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Converging lines of evidence associate gluco-regulatory abnormalities and peroxisome-proliferator-activated receptor (PPAR) gamma function with increased risk for Alzheimer’s disease (AD). In this study, we used the Tg2576 AD mouse model to test the hypothesis that cognitive improvement following one-month of PPAR gamma agonism with rosiglitazone (RTZ) correlates with peripheral gluco-regulatory status. We assessed cognition and peripheral gluco-regulatory status of Tg2576 mice following one-month treatment with RTZ initiated prior to, coincident with, or after, the onset of peripheral gluco-regulatory abnormalities (4, 8, and 12-months of age, respectively). Whereas 5-months-old (MO) and 13 MO Tg2576 did not gain cognitive improvement after one-month treatment with RTZ, 9 MO Tg2576 mice exhibited reversal of associative learning and memory deficits. Peripheral gluco-regulatory abnormalities were improved in 9 and 13 MO Tg2576 with RTZ treatment; RTZ treatment had no effect on the normal glucose status of 5 MO Tg2576 mice. These findings suggest that RTZ-mediated cognitive improvement does not correlate with peripheral gluco-regulatory abnormalities per se, but reflects the age-dependent mechanistic differences that underlie cognitive decline in this mouse model.
Alzheimer’s disease (AD) is a progressive neurodegenerative disorder that constitutes 60 to 80% of all dementia cases . It is estimated that 5.3 million Americans are currently suffering from the disease. Without advances in treatment, it is expected that the number of AD patients will double by the year 2050, obviating the need for new and effective therapies.
AD is marked by a decline in cognitive abilities, particularly in the acquisition and retrieval of new memories [2,3]. In recent years, epidemiological studies suggest that there is a link between peripheral gluco-regulatory abnormalities and AD [4–7]. For example, patients who suffer from severe peripheral insulin resistance and hyperinsulinemia experienced in type 2 diabetes mellitus (T2DM), have an approximately 65% increased risk of developing AD . Likewise, many AD patients exhibit mild to moderate peripheral insulin resistance, elevated peripheral insulin, and dysregulation of glucose metabolism . As such, peripheral hyperinsulinemia and gluco-regulatory abnormalities are thought to increase the risk of AD, and patients with AD are more likely to suffer from peripheral gluco-regulatory abnormalities than healthy older adults. Given the converging evidence associating peripheral gluco-regulatory abnormalities and cognitive function in AD, insulin-sensitizing drugs have been proposed as a possible treatment for AD. One such drug is rosiglitazone (RTZ; marketed as Avandia®). RTZ is a member of the class of insulin-sensitizing drugs called thiazolidinediones (TZD). RTZ increases insulin sensitivity by functioning as a ligand to activate the nuclear receptor peroxisome proliferator-activated receptorgamma (PPARγ). PPARγ agonism results in not only increased transcription of insulin responsive genes, PPARγ activation has additional pleiotropic effects on many other signaling pathways; many of which are requisite for neuronal homeostasis and plasticity .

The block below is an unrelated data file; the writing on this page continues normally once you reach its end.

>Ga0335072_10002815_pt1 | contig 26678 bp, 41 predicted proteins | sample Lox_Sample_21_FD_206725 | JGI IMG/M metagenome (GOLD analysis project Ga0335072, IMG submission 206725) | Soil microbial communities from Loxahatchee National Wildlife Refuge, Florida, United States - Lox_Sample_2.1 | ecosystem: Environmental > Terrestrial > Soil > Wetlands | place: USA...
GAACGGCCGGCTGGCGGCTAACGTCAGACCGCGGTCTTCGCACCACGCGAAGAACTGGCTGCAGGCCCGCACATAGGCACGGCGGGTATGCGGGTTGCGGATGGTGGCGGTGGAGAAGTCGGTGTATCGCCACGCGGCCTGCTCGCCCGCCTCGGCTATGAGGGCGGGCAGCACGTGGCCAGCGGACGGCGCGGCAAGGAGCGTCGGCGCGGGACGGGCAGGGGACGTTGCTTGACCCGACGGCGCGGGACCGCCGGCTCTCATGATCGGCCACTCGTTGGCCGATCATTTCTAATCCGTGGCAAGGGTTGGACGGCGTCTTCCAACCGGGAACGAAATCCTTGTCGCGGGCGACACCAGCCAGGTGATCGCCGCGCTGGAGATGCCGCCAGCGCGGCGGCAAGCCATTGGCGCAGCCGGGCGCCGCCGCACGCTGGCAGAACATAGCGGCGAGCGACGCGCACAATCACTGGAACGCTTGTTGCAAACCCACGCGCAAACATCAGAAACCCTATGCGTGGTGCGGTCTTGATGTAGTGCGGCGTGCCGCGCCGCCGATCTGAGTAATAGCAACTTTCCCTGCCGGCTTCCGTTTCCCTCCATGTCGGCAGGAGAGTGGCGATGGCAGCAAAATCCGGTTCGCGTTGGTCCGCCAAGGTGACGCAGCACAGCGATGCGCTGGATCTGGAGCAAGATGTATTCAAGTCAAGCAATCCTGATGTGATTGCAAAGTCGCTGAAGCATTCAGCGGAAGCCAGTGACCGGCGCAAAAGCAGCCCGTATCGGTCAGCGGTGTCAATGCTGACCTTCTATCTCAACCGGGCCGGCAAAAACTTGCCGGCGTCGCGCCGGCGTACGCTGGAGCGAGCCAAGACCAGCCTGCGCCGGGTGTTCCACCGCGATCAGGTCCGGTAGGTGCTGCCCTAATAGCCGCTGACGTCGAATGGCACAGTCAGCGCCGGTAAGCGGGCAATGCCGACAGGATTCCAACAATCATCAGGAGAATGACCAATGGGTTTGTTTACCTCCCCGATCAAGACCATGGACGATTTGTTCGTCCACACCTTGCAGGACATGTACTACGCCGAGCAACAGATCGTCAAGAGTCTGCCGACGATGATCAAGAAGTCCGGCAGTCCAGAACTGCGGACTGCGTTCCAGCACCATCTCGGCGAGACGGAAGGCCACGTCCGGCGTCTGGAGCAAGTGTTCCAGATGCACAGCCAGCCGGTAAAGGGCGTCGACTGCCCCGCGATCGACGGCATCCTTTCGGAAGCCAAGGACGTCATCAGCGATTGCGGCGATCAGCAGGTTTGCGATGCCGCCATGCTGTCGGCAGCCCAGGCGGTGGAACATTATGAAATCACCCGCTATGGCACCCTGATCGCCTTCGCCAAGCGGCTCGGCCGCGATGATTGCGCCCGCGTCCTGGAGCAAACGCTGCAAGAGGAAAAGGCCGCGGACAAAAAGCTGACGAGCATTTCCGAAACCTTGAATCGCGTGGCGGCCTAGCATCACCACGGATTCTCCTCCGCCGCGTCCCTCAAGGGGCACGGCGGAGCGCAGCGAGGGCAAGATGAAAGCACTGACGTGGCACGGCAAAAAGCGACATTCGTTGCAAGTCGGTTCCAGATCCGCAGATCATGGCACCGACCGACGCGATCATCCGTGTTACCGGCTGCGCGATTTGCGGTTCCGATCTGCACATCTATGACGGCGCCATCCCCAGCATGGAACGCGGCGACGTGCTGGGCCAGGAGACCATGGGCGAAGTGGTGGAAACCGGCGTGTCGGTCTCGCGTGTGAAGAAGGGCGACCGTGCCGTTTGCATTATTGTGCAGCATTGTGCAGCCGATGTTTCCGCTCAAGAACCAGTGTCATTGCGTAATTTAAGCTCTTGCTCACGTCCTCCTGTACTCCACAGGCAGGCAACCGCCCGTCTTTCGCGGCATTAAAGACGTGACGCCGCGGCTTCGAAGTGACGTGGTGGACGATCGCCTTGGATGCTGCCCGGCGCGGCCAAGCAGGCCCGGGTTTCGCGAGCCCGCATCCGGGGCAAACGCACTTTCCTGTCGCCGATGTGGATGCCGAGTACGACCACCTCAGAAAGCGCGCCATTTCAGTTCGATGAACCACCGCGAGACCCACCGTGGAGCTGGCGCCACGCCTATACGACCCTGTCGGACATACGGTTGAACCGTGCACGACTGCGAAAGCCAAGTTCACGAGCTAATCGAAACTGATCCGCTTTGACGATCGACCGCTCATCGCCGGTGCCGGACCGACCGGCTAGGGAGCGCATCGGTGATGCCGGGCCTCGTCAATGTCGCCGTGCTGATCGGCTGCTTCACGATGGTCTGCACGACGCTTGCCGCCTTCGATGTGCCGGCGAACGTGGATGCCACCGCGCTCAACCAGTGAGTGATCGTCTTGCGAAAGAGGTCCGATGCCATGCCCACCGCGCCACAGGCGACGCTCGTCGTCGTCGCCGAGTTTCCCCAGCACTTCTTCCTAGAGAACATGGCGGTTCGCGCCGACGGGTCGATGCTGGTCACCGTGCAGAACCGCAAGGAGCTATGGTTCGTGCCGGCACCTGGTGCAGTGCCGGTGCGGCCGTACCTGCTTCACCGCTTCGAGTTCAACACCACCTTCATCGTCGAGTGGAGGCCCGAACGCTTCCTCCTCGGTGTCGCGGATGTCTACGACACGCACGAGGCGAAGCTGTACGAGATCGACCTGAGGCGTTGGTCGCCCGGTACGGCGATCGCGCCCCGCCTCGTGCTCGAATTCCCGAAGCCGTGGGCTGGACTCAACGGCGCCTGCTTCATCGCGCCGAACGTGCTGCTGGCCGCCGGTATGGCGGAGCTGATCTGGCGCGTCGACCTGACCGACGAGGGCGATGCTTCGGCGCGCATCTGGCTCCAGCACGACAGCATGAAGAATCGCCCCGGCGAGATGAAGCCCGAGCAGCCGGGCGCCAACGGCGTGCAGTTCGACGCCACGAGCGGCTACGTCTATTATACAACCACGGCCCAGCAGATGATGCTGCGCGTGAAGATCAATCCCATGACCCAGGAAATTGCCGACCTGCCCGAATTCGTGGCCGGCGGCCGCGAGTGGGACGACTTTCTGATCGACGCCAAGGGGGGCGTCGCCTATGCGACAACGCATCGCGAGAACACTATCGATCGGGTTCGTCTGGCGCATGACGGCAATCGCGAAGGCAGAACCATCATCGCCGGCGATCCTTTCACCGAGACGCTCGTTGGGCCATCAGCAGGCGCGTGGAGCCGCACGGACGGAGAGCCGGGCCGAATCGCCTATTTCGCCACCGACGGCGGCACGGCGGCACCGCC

Indeed, some clinical trials have reported positive results that may presage the future value of PPARγ agonists like RTZ in AD. For example, Dr. Craft’s group has shown cognitive benefit of RTZ in amnestic MCI and mild-to-moderate AD patients lacking the APOE ε4 allele [11,12]. Furthermore, this group reported that another TZD pioglitazone, improved cognitive function in AD and MCI patients with mild insulin-resistance more effectively than niteglinide which is a compound that acts as an insulin secretagogue (Watson et al., 2007; Society for Neuroscience Abstract 525.4). These studies suggest that the TDZs may confer a positive benefit for certain subsets of MCI and AD patients. However, the strengths and limitations of TZD treatment are not completely discernible (or apparent) from human studies. It is not clear whether normalizing gluco-regulatory abnormalities, such as peripheral insulin resistance, is alone sufficient enough to improve cognitive performance. Therefore, utilizing an AD mouse model to study the effectiveness of RTZ treatment on cognitive function provides an opportunity to illuminate key variables for optimizing TZD treatment in AD patients.
The transgenic animal line Tg2576 is an extensively characterized mouse model for AD that expresses the 695 splice-variant of the amyloid precursor protein (APP) containing the familial AD ‘Swedish’ mutation KM670/671NL . Tg2576 mice exhibit a subset of behavioral and pathological features of AD including age-dependent accumulation of beta-amyloid (Aβ) with subsequent learning and memory deficits that worsen in an age-dependent manner [13–21]. Our previous work has established that 3 months old (MO) Tg2576 are cognitivxely normal, 5 MO Tg2576 are mildly cognitively-impaired, and 9 MO Tg2576 are severely cognitively-impaired; cognitive function continues to decline as these animals age [14,19–21]. Since these animals do not suffer significant loss of neurons or neurodegeneration, these are not the underlying mechanisms for their age-dependent cognitive decline. A more likely explanation is that cognitive decline in Tg2576 mice is due to age-dependent alterations in the intra- and inter-neuronal signaling mechanisms responsible for synaptic plasticity, learning and memory.